By Krista Fritzen
Bright spring sunlight glints off palm fronds overhead as the golfer lines up a putt. He shifts his feet, eyeing the hole seven feet away. He takes a couple of practice swings, making slight adjustments in angle and power. He strokes the putt and misses the hole by just inches—too short. He sighs, shrugging his shoulders, tips the ball in and begins to prepare for the next hole on the practice green.
At age eight, this golfer appears to be learning one of the sport’s great lessons, as summed up by rock star and golf enthusiast Alice Cooper: “Mistakes are part of the game. It’s how you recover from them, that’s the mark of a great golfer.”
Cooper wasn’t the first to note the connection between golf lessons and life lessons. In 1997, The First Tee was founded through a partnership that included the LPGA, PGA and USGA, among other organizations. While its aim is to increase interest and participation in the game by younger people, it also recognizes golf’s unique ability to teach life lessons. The First Tee’s nine core values—honesty, respect, courtesy, judgment, confidence, perseverance, sportsmanship, integrity and responsibility—are built directly into the program curricula, in order to positively impact participants’ lives.
Locally, The First Tee Central Coast reaches more than 30,000 children yearly in Santa Barbara and San Luis Obispo counties through programs at schools and on golf courses and practice greens. At the Santa Barbara afterschool program’s first spring session meeting, coach Kyle Marme gathers the small group of third- and fourth-graders at benches just off the practice green. Marme, a PGA professional, begins a discussion about showing respect on the golf course—replacing turf when it’s chipped out of the green, observing silence as a fellow player putts. The discussion extends to respect for oneself with the ideas of “personal par: good players hit bad shots” and “don’t compare yourself to others; ultimately you are playing against yourself.”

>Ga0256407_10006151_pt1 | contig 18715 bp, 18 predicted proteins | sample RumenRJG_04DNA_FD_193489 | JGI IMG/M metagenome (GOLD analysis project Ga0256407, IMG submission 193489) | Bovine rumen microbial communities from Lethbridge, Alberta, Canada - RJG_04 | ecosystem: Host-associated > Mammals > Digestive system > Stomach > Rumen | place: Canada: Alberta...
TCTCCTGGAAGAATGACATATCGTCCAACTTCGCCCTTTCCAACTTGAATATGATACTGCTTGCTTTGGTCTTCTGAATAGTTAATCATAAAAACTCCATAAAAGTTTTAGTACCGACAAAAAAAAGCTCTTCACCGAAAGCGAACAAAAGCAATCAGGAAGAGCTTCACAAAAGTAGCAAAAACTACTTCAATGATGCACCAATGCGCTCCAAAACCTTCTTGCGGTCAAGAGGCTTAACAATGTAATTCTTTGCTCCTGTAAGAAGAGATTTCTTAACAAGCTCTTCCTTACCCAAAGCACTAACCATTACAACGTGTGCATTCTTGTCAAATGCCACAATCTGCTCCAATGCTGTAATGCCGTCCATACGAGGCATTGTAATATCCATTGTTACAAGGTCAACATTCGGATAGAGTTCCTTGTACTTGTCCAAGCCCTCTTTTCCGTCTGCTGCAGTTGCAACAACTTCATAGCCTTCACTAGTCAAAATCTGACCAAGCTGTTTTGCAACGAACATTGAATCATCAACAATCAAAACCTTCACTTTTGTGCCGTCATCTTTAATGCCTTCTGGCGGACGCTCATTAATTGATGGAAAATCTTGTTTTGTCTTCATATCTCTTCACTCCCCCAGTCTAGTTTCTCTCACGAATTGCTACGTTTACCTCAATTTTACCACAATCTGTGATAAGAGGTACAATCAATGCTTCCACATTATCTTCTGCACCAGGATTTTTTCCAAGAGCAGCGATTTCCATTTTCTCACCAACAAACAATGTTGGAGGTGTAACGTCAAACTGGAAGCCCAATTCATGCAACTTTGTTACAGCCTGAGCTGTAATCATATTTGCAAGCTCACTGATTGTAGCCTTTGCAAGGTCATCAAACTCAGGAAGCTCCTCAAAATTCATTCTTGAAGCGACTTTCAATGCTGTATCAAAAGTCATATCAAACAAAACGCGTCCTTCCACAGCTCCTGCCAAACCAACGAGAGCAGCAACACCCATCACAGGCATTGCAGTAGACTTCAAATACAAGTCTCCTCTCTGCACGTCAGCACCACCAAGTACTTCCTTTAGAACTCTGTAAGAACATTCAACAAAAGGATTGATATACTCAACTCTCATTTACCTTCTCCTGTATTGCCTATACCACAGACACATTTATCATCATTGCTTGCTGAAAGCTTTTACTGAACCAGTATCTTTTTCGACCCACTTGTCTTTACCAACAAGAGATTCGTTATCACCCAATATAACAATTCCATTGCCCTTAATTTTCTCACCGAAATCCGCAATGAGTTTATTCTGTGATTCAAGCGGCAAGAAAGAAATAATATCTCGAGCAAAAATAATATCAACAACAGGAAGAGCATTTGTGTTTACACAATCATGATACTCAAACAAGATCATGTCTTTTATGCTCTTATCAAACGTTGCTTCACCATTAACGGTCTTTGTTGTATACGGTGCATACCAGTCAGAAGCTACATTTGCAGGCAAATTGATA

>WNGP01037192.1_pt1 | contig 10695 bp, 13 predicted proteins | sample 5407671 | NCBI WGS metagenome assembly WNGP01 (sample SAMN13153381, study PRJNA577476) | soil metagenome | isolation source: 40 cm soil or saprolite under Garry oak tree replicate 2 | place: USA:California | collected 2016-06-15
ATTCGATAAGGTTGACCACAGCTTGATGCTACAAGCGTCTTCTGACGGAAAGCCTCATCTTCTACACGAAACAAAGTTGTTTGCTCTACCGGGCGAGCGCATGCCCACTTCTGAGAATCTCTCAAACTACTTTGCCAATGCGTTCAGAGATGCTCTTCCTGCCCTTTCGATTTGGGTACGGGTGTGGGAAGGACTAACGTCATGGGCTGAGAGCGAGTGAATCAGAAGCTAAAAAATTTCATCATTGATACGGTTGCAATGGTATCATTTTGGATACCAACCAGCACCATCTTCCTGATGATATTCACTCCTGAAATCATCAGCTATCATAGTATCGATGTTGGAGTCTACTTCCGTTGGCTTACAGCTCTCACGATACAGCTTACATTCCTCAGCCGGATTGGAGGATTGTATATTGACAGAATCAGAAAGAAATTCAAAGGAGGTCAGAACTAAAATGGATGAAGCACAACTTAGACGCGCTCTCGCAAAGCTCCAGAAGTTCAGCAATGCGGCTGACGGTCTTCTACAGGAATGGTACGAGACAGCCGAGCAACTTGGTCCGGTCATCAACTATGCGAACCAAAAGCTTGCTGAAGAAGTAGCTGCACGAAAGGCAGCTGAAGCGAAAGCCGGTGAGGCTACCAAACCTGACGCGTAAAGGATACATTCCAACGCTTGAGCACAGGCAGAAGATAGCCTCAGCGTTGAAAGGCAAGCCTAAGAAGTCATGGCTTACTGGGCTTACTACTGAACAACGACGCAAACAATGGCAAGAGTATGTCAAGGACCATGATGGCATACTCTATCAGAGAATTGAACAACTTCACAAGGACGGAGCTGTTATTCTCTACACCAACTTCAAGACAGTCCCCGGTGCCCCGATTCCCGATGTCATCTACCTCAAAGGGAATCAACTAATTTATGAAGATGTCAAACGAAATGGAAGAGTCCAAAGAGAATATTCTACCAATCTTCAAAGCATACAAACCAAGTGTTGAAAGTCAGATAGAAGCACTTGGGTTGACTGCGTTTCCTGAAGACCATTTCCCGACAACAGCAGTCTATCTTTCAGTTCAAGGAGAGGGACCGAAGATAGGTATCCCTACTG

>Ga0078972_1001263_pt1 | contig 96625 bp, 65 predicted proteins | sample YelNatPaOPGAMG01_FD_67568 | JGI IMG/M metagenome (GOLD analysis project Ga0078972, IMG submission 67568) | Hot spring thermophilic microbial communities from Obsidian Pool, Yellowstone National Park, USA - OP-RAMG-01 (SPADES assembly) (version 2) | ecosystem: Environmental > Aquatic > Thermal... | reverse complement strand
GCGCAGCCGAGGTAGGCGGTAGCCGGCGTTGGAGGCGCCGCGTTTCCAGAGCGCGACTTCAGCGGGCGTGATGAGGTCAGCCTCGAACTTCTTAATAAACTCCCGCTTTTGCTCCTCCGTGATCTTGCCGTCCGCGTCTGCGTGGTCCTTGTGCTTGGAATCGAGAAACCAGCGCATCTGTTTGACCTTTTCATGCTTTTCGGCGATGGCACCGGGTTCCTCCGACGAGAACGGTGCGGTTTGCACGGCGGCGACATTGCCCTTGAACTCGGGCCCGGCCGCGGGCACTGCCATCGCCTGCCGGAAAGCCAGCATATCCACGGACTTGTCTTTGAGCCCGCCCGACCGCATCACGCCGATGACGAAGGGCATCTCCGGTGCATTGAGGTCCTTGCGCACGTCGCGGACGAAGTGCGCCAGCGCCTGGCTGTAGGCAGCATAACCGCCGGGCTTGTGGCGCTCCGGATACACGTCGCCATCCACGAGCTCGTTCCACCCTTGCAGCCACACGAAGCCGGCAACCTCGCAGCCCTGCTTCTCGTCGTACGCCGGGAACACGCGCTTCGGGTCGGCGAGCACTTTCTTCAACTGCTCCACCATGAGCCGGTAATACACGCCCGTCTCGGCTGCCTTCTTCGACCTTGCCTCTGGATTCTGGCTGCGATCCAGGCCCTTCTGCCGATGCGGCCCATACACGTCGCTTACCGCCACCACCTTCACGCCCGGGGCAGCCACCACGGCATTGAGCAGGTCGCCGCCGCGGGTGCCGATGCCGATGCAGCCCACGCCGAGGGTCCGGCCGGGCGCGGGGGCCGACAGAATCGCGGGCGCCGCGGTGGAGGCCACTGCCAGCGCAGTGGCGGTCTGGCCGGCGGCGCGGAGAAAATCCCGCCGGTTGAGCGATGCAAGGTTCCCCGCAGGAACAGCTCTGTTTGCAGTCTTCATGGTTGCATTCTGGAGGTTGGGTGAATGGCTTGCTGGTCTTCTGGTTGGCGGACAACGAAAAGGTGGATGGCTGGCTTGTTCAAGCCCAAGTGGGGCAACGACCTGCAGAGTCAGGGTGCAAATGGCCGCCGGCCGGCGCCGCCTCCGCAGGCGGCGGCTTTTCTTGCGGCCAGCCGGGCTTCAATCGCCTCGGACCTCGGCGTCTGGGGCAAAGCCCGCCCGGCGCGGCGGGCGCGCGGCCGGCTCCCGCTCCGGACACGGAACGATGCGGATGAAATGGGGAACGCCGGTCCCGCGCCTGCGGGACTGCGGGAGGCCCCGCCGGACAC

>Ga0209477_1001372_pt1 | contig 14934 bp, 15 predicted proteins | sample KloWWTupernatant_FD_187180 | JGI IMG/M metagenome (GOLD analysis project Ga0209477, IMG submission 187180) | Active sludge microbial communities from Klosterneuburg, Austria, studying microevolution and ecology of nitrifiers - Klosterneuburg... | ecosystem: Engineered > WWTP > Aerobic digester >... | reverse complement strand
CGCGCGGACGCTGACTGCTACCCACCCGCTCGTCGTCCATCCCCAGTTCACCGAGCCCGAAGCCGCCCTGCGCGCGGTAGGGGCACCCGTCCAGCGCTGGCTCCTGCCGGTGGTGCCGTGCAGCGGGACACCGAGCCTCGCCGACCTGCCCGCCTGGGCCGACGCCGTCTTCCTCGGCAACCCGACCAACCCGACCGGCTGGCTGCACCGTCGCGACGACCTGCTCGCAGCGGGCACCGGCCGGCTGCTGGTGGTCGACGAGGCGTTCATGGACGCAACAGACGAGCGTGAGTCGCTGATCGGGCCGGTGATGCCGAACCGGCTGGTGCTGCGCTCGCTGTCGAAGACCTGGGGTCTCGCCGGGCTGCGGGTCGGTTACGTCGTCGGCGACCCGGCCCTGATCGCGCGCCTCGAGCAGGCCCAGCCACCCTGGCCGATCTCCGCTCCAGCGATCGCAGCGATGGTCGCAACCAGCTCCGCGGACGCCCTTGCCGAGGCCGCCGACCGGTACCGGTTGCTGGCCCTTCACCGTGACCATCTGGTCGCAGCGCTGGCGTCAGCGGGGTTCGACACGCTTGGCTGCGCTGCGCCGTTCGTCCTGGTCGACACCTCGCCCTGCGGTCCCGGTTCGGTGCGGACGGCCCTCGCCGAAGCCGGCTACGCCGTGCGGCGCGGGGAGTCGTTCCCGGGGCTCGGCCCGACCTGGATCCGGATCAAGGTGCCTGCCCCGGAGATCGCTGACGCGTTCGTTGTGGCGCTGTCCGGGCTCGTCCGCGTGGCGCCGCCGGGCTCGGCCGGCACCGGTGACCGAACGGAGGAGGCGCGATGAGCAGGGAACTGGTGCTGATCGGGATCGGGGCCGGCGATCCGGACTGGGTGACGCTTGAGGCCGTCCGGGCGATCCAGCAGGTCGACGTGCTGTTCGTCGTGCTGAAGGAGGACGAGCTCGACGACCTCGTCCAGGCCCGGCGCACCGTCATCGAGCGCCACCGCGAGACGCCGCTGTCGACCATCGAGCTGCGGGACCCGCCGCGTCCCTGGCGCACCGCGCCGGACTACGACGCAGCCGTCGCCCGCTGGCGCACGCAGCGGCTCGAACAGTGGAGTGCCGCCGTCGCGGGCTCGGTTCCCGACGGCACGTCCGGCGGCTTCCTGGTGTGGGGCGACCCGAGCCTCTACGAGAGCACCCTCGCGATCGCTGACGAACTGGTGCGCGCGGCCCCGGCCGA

Beginning the first lesson with a discussion about etiquette and self-respect may seem a bit unusual. Butch Breedan, executive director of The First Tee Central Coast, comments, “We teach life skills through golf. We are building character, not just golfers!”
This isn’t to say that participants don’t learn the sport. Many eventually compete in high school and college; other chapters have produced golf professionals. Breeden attributes this to the excellent program coaches. Many are PGA professionals, and all have undergone extensive curriculum certification. Coaches aim to instill a love for the game. Breeden points out that golf is a life-long sport that appeals to a wider range of athletic abilities, noting that “kids who get picked last for a team also do really well with this program.”
The First Tee works to ensure that the program’s benefits—and golf in general—are accessible to everyone. Historically an overwhelmingly white, wealthy, male-dominated sport, approximately 39% of The First Tee program participants are female and 50% are non-white (according to 2014 data). With lessons already well priced, approximately 50% of The First Tee Central Coast afterschool program participants receive financial aid, and equipment is provided as needed. Collaborations with afterschool programs, including Girls, Inc., help spread the word.
The support and enthusiasm the program generates speaks of its value in the community. “Our nation needs honesty and integrity in the workforce,” says Breeden. We can all hope that organizations that foster such important values continue to grow.
Originally published in the Summer 2017 issue of Santa Barbara Seasons Magazine.